We watched The Secret Life of Walter Mitty on Netflix this month. Overall, we really enjoyed it. It’s funny and weird and has a happy ending. You get to see beautiful landscapes and it will make you want to travel the world and go on adventures.

With the Munchkin

One of the most fun things we did this month was just walk around the neighbourhood collecting leaves for crafts. Okay, so I was more into it than she was; but she ended up liking holding the basket. And it was good to get out of the house.

Beach sand play dough

I made this sand play dough for her, which she loves. I just had coarse commercial sand on hand — not beautiful, fine, Florida beach sand like in the original tutorial — but it still gives it a really neat texture and weight, and is fun with sea shells.sharpies on foil

Another fun and easy fall-back activity that Lydia loves is coloured Sharpies on aluminum foil. The foil makes the colours glow, and just offers a slightly different experience.

marker holder made with plaster of paris. Keep markers off the floor and capped!

And lastly, I made her this plaster marker holder, with instructions from The Artful Parent (Jean Van’t Hul). Like most kids, Lydia loves colouring with markers, but she always left the markers and caps scattered all over the floor. This was both irritating and it quickly ruined the markers. With this pretty new holder, she is much more likely to put her markers back where they belong. No mess, no drying out. WIN.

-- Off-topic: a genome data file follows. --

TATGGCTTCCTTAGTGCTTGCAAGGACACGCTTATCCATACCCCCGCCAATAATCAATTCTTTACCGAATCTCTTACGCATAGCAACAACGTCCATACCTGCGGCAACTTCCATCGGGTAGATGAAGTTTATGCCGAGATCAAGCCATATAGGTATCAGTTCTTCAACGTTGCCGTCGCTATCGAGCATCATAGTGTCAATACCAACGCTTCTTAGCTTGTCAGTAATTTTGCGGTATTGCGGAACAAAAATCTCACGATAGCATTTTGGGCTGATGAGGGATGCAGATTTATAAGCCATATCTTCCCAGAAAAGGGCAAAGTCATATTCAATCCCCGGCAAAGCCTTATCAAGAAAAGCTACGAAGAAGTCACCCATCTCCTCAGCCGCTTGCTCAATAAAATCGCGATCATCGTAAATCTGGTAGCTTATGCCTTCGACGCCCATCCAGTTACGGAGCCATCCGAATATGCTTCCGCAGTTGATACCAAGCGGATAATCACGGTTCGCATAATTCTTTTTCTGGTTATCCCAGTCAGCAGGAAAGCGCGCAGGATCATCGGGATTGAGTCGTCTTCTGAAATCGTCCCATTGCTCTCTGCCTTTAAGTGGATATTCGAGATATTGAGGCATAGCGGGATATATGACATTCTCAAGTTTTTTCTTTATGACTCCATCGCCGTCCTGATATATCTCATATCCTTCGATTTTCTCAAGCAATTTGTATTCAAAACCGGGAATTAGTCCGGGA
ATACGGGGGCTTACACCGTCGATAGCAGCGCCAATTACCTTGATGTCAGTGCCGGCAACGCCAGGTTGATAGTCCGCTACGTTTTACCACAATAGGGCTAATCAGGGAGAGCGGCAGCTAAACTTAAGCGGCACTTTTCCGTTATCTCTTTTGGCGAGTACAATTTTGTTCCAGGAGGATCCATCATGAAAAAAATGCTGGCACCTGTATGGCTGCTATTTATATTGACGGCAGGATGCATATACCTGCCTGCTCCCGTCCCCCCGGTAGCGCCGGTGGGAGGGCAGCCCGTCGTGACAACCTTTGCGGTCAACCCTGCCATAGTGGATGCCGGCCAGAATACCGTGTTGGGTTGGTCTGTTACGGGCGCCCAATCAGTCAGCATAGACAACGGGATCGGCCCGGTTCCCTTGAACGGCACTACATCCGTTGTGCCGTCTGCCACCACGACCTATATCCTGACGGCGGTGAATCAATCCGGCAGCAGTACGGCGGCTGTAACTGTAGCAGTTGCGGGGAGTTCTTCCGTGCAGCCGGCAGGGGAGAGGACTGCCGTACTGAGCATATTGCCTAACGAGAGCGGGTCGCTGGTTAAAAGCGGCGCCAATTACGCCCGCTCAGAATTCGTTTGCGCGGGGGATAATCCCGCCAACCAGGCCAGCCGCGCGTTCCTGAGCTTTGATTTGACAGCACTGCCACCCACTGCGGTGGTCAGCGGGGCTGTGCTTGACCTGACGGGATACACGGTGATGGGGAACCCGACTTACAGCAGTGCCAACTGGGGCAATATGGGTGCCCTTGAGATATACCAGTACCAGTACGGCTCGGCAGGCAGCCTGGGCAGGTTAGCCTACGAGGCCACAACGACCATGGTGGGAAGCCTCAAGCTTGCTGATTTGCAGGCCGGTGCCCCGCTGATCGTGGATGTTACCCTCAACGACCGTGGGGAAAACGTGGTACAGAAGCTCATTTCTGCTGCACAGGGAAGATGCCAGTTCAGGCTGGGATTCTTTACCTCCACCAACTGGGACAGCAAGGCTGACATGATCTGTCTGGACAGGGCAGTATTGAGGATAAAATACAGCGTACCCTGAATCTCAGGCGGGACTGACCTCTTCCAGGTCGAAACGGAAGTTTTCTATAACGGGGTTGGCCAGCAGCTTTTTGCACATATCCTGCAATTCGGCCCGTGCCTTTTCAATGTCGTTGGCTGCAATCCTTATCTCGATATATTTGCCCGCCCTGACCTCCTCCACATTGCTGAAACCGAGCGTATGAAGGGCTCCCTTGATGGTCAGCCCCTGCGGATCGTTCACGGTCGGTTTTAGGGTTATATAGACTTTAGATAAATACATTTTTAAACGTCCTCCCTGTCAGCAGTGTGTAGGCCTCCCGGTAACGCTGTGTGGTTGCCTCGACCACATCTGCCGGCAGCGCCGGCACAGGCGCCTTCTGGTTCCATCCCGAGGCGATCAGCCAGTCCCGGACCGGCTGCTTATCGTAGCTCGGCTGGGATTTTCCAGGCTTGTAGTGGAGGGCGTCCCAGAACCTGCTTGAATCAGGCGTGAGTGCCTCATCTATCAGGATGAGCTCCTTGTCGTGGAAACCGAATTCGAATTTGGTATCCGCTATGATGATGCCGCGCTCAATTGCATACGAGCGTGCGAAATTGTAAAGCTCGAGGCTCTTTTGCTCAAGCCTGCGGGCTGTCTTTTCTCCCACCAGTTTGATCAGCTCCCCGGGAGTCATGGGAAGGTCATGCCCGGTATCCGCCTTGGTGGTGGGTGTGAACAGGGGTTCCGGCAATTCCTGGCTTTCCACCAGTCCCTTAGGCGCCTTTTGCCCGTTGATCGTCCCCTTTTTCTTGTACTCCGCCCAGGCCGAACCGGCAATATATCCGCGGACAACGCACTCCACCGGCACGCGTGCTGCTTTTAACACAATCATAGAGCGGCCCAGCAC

Linking up with Leigh Kramer!

*This post contains affiliate links. Thanks for your support!*

5 Reasons I Choose to Spend More Money on Groceries

5 Reasons I Choose to Spend More Money on Groceries

On the whole, our family probably spends less money on food than many North American families do, since I’m able to cook most things from scratch (mayonnaise, granola, yogurt, bread, etc), we grow some of our own food, and we almost never eat out.